129 S.W. 254 (Mo.App. 1910), Bick v. Dixon
|Citation:||129 S.W. 254, 148 Mo.App. 703|
|Opinion Judge:||GOODE, J.|
|Party Name:||J. J. BICK, Appellant, v. CHARLES H. DIXON, Respondent|
|Attorney:||Thomas P. Bashaw for appellant.|
|Case Date:||May 31, 1910|
|Court:||Court of Appeals of Missouri|
Appeal from Monroe Circuit Court.--Hon. David H. Eby, Judge.
REVERSED AND REMANDED.
Judgment reversed and cause remanded.
(1) The amended petition was not a departure. "There are two tests which determine whether a second petition is an amendment or new cause of action. First, whether the same evidence will support both petitions; and, second, whether the same measure of damages will apply to both. If these questions are answered in the affirmative it is an amendment; if in the negative, it is a substitution." Liese v. Meyer, 143 Mo. 547; Burnham v. Tillery, 85 Mo.App. 453; Grigsby v. Barton County, 169 Mo. 221; Boecker v. Milling Company, 101 Mo.App. 136. (2) The original petition was a suit on a judgment and defendant brought in on a summons. The amended petition declares on the same judgment. The same proof is required to support both and the dropping of unnecessary words from the prayer of the amended petition makes no change in the cause of action. (3) The rule as to amendments or changes in the prayers to petitions is liberal. Thus, in an action for a breach of contract of marriage, aggravated by seduction, changing prayer for relief in the petition from one for damages caused by the seduction to one for damages for breach of contract to marry, is an amendment and not a change of the cause of action." Liese v. Meyer, 143 Mo. 547; see also Howard v. Shirley, 75 Mo.App. 150.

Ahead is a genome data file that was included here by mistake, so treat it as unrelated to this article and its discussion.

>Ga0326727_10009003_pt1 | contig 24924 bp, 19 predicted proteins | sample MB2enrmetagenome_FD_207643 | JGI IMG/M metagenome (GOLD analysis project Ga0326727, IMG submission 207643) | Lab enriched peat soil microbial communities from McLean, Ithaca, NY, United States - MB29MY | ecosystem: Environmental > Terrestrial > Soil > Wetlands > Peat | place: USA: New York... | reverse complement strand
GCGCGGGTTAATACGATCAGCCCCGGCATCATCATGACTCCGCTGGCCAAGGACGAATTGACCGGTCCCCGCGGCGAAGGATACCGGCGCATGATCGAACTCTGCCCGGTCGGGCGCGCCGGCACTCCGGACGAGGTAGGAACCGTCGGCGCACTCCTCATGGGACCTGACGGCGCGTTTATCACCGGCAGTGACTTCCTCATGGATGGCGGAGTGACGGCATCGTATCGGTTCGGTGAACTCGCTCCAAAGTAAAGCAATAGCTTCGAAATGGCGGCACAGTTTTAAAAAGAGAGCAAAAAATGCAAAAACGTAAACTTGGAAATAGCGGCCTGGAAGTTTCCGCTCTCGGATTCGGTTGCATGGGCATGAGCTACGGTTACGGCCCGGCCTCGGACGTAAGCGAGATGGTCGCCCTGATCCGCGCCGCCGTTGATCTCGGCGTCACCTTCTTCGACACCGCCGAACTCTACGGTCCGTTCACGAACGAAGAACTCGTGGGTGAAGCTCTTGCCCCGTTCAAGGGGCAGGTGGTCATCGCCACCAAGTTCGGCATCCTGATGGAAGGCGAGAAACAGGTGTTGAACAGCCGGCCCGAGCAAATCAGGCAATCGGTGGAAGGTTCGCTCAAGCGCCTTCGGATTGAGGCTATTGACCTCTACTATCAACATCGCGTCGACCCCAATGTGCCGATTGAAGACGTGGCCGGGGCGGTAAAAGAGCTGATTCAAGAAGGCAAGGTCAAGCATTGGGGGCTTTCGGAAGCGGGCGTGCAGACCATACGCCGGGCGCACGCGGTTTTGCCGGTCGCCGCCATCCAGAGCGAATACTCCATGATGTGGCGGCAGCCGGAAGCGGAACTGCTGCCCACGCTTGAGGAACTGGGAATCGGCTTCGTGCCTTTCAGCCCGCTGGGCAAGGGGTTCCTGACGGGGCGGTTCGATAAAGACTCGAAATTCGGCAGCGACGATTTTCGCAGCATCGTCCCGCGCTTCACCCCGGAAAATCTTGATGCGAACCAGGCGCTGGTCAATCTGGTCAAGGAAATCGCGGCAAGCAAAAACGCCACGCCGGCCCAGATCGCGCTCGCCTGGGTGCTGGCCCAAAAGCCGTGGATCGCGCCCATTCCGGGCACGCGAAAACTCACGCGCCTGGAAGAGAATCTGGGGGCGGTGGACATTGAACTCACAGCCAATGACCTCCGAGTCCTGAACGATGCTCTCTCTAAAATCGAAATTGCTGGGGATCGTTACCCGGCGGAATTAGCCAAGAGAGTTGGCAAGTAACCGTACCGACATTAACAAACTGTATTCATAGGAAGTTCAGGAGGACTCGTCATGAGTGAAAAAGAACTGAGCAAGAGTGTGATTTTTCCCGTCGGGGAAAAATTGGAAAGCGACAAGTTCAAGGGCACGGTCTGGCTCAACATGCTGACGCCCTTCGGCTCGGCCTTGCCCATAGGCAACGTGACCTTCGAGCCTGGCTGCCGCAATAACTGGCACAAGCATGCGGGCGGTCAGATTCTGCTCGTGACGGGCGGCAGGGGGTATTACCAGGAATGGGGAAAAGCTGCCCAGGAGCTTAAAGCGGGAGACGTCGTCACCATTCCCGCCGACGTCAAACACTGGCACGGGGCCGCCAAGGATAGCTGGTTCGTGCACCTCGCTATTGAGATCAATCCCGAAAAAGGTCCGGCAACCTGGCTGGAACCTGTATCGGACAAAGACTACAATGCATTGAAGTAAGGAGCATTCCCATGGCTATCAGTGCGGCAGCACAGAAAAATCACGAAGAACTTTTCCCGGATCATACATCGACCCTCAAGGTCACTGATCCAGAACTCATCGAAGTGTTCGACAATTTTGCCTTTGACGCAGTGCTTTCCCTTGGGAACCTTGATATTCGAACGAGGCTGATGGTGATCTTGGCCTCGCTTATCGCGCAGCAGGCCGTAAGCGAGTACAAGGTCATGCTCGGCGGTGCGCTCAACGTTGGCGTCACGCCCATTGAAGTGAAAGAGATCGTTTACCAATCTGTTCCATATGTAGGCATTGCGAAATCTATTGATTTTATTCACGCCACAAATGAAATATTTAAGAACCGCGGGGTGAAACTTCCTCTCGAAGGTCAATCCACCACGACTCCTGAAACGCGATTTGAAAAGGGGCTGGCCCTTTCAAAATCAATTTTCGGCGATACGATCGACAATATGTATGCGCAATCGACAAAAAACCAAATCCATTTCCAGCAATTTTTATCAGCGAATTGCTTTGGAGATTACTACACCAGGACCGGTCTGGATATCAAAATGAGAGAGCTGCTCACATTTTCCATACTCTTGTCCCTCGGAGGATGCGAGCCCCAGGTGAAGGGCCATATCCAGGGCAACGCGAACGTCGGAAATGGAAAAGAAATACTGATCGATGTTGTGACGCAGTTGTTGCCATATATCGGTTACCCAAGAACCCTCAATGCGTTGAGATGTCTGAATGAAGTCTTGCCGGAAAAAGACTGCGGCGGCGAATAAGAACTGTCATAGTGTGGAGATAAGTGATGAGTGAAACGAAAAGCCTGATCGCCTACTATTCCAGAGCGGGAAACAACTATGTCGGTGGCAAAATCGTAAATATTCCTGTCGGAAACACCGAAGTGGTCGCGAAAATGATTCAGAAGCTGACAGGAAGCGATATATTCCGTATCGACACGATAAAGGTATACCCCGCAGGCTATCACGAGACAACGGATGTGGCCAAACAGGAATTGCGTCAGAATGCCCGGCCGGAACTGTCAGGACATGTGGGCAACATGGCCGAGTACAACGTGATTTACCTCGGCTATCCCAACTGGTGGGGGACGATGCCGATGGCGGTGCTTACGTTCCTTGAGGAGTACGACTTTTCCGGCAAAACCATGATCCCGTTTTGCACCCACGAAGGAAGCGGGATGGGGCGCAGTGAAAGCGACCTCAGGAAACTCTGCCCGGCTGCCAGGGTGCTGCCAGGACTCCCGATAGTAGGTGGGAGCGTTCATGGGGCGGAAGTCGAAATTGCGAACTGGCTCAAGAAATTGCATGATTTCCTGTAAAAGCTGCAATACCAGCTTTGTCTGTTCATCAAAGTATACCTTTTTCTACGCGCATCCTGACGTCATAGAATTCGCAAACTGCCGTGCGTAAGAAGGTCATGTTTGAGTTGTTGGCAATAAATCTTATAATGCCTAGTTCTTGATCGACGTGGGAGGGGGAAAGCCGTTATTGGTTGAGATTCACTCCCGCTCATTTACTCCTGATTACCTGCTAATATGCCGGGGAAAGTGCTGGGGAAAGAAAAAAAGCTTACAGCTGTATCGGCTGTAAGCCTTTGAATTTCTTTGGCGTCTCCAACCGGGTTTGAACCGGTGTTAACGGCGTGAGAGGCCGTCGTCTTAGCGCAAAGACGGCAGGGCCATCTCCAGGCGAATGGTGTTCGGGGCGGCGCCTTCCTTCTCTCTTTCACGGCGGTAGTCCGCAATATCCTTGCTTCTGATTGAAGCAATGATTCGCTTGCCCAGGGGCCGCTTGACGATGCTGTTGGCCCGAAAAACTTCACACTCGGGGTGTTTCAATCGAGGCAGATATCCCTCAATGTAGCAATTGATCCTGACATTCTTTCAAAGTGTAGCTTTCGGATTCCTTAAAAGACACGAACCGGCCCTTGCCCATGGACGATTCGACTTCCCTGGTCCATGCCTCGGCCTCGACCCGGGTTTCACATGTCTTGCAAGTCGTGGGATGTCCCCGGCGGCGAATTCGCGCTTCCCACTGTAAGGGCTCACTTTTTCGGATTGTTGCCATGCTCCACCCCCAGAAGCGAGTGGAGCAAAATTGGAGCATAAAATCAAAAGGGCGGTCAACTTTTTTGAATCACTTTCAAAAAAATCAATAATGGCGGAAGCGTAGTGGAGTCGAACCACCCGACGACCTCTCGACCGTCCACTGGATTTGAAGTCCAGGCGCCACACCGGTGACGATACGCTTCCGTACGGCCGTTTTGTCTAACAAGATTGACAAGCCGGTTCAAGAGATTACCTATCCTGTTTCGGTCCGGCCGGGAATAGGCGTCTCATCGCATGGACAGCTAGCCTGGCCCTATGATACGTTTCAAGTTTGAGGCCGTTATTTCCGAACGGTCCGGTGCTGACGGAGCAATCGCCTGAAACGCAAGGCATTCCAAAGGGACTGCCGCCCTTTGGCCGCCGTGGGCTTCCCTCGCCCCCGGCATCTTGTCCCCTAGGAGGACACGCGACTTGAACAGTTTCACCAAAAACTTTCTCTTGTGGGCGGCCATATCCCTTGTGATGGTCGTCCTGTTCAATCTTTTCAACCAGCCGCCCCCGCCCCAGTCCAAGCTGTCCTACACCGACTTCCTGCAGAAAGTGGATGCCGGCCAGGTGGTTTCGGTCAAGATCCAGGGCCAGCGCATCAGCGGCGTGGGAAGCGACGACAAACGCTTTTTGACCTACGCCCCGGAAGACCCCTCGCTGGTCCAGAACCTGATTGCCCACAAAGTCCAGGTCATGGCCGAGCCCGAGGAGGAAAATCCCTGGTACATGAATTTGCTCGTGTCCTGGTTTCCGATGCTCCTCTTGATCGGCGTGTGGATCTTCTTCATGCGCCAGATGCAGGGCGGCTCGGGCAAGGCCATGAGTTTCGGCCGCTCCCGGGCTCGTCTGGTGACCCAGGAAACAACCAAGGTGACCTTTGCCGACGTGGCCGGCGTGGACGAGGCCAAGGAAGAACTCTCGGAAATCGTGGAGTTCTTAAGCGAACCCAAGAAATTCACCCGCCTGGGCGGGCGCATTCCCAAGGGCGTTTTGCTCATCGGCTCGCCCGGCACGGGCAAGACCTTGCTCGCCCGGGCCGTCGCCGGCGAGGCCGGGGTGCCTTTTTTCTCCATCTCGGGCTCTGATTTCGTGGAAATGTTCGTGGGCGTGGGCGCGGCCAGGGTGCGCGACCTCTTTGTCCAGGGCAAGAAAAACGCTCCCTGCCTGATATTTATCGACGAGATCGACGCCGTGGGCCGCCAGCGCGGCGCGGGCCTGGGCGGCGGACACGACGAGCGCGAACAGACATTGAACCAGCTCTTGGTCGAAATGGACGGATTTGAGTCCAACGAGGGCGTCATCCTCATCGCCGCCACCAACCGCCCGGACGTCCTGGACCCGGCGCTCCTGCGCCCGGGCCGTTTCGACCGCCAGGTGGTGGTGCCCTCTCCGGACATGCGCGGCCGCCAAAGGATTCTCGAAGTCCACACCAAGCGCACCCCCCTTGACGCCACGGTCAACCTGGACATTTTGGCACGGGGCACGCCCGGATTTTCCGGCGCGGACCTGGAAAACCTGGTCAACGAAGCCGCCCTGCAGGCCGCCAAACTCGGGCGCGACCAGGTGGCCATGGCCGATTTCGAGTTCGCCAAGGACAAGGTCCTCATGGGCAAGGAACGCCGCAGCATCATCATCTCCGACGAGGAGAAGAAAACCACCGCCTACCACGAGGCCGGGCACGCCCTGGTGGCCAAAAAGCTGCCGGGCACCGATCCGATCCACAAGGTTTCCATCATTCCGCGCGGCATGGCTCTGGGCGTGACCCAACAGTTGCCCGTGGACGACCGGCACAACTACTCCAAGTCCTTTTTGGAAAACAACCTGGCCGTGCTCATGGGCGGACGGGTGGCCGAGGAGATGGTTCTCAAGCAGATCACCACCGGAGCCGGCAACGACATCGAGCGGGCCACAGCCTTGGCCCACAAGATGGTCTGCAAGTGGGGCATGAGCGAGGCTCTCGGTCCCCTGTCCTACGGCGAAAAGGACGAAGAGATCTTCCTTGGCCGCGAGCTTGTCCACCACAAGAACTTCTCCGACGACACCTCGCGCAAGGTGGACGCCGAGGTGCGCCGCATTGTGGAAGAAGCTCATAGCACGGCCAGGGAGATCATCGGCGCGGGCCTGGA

[148 Mo.App. 704]
--This appeal was taken from a judgment on a motion to strike out an amended petition, which motion was sustained on the ground the amendment substituted a new cause of action. Plaintiff having elected to stand on the amended petition, judgment was rendered against him, dismissing his action and for costs.
The first petition alleged plaintiff had obtained judgment before a justice of the peace May 22, 1897, for $ 84.30, against defendant, with eight per cent interest to [148 Mo.App. 705] compound annually, and for costs; that a transcript of said judgment was filed in the office of the clerk of the circuit court July 3, 1900, which judgment, damages, interest and costs never had been paid, vacated, appealed from or satisfied...
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